Skip to main content
padlock icon - secure page this page is secure

Free Content The effect of topography on the steady-state wind and buoyancy-driven Subtropical Gyre

Download Article:
 Download
(PDF 4,265.2 kb)
 
This paper studies the impact of topography and increased vertical resolution on steady-state wind and buoyancy-driven circulation in the Subtropical Gyre. Buoyancy driving is represented by mass exchange across the interface separating layers of constant density. The mass exchange in turn is parameterized in terms of the departure of a layer thickness from a reference value. A 2-layer ocean model is developed that incorporates topography that depends on the meridional co-ordinate, and the problem reduces to solving a first order partial differential equation governing the upper layer inverse planetary potential vorticity. Two distinct families of characteristic curves are required to span the entire subtropical gyre; an "interior family" emanating from the eastern boundary and a family lying in the northwestern corner that begin and end along the oceanic edge of the western boundary current. It is demonstrated that when the ocean shoals (deepens) poleward, the area of the recirculating gyre in the northwestern corner decreases (increases) in response to the increased (decreased) phase speed of long baroclinic Rossby waves. The model is applied to the subtropical North Atlantic gyre, using climatological Ekman pumping, zonally averaged topography and a realistic representation of the eastern boundary and the solutions are qualitatively compared with these from a general ocean circulation model. To address how increased vertical resolution modifies the recirculating gyre structure, solutions are calculated for a 3-layer flat bottom ocean model. The circulation in the top and bottom layers of this model are qualitatively similar to those in the 2-layer model. In the middle layer there is a recirculating anticyclonic gyre of extent similar to that in the 2-layer model. Outside this gyre is a second anticyclonic gyre of larger horizontal extent. The double-gyre structure in the middle layer is associated with the existence of two separatrices subdividing the layers into three regions. These curves separate two distinct families of characteristic curves each associated with the upper and lower layer inverse planetary potential vorticity equations.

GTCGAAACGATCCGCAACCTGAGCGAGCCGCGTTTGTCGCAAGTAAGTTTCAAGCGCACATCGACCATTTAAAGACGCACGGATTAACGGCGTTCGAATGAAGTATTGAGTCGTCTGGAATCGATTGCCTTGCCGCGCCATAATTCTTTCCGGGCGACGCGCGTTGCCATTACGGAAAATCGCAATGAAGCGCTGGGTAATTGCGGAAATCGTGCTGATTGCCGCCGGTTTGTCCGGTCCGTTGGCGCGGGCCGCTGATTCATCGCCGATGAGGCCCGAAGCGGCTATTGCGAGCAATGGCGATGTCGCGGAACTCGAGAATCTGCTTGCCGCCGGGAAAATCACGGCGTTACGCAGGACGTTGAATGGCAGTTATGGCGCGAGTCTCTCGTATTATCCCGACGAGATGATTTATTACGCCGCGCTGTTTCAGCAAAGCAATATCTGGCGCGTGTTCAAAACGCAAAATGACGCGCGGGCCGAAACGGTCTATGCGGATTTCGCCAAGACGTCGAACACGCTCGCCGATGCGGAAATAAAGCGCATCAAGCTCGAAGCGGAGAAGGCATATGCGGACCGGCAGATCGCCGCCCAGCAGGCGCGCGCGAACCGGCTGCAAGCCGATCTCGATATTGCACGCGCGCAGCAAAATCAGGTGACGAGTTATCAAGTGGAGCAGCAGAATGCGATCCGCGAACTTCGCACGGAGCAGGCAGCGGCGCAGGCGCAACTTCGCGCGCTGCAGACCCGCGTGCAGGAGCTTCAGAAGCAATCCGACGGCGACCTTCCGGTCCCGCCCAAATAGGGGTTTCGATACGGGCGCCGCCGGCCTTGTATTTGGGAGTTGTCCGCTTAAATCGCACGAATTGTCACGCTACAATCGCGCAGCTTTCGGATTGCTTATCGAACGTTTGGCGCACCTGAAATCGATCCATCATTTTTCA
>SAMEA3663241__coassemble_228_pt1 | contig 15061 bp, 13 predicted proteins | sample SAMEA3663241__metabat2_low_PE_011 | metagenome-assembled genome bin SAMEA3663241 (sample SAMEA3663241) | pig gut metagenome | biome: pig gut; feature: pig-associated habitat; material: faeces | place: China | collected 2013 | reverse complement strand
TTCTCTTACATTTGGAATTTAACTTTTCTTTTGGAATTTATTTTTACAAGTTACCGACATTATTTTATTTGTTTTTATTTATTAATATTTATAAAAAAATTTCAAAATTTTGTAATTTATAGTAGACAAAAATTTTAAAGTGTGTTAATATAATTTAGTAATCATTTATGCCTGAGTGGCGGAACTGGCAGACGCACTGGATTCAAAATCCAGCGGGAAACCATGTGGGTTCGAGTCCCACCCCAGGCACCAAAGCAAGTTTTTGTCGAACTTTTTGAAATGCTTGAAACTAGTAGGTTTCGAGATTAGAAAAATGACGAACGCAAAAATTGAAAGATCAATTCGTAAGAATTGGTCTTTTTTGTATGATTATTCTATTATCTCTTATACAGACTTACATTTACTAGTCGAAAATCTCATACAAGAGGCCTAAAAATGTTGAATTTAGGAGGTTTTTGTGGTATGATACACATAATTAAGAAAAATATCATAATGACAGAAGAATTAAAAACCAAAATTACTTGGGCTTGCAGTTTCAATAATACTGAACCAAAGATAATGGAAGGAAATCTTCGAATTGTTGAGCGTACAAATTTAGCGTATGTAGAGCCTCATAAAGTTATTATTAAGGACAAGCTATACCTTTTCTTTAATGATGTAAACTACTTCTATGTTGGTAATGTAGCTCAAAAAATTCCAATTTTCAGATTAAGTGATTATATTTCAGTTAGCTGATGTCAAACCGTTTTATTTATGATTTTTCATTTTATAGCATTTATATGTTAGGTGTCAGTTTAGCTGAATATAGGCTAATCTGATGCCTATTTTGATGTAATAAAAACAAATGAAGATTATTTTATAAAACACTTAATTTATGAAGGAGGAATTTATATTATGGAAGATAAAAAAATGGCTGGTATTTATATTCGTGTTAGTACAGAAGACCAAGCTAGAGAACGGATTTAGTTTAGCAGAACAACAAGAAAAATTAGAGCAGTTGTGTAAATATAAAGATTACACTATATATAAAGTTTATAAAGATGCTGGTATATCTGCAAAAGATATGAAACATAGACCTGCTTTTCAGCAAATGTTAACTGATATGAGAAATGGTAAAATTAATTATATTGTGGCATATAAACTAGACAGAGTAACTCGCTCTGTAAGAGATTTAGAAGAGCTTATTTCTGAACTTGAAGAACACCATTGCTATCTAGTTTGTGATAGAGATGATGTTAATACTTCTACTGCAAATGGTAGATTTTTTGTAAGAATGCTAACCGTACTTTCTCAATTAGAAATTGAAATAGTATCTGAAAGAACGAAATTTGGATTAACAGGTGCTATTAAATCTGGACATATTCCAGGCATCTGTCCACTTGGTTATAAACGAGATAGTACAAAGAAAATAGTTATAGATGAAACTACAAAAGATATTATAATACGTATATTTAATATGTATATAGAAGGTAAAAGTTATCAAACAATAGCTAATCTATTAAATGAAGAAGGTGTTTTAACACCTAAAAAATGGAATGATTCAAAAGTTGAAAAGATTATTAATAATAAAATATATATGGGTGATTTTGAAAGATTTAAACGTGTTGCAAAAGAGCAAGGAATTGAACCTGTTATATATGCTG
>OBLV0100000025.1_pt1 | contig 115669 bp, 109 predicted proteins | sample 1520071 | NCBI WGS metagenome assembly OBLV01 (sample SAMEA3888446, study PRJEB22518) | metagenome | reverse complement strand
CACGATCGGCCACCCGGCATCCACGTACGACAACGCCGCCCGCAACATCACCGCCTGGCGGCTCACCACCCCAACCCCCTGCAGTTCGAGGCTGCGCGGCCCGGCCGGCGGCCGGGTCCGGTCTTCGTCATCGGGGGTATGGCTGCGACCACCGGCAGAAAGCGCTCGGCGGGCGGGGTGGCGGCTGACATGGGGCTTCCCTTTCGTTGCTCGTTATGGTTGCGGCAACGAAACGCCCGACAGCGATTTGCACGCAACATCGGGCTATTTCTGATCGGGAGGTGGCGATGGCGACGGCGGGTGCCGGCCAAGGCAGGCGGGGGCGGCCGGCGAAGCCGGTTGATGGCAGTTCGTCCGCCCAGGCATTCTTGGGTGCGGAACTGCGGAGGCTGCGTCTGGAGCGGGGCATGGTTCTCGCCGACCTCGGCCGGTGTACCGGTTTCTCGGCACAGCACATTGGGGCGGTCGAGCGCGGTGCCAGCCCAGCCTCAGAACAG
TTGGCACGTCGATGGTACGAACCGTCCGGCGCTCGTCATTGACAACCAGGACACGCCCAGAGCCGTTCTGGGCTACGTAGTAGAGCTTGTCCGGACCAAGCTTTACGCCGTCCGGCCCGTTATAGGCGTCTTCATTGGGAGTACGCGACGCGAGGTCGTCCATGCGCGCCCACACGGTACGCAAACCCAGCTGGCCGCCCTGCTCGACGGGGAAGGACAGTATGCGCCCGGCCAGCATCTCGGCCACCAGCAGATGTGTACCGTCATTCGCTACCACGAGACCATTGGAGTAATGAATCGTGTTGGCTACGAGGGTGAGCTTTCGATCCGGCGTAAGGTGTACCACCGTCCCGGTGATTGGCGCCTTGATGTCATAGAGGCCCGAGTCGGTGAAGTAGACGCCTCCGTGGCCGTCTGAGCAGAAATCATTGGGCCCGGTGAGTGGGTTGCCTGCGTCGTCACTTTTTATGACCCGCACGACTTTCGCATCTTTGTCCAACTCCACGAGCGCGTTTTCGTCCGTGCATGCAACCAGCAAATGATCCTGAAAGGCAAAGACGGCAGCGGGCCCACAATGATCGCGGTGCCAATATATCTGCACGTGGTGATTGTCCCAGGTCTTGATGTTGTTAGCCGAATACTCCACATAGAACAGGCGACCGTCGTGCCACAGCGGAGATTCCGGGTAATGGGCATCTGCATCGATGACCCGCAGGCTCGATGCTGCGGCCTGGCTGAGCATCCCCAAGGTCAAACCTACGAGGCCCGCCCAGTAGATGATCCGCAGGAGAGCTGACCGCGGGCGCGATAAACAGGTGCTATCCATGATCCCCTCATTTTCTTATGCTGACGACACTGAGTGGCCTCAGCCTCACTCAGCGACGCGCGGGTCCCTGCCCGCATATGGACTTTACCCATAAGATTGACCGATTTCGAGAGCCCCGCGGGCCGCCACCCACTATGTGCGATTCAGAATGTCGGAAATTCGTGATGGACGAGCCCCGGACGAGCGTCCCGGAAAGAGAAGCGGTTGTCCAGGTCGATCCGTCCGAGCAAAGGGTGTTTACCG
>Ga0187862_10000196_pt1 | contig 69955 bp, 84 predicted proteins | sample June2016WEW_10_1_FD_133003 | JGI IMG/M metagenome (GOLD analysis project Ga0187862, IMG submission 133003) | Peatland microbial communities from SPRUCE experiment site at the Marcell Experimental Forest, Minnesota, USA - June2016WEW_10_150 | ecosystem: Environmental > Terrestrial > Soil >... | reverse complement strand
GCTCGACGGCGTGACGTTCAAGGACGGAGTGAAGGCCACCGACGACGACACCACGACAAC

15 References.

No Supplementary Data.
No Article Media
No Metrics

Document Type: Research Article

Publication date: May 1, 2004

More about this publication?
  • The Journal of Marine Research, one of the oldest journals in American marine science, publishes peer-reviewed research articles covering a broad array of topics in physical, biological and chemical oceanography. Articles that deal with processes, as well as those that report significant observations, are welcome. Biological studies involving coupling between ecological and physical processes are preferred over those that report systematics. The editors strive always to serve authors and readers in the academic oceanographic community by publishing papers vital to the marine research in the long and rich tradition of the Sears Foundation for Marine Research. We welcome you to the Journal of Marine Research.
  • Editorial Board
  • Information for Authors
  • Subscribe to this Title
  • Purchase The Sea
  • Ingenta Connect is not responsible for the content or availability of external websites
  • Access Key
  • Free content
  • Partial Free content
  • New content
  • Open access content
  • Partial Open access content
  • Subscribed content
  • Partial Subscribed content
  • Free trial content
Cookie Policy
X
Cookie Policy
Ingenta Connect website makes use of cookies so as to keep track of data that you have filled in. I am Happy with this Find out more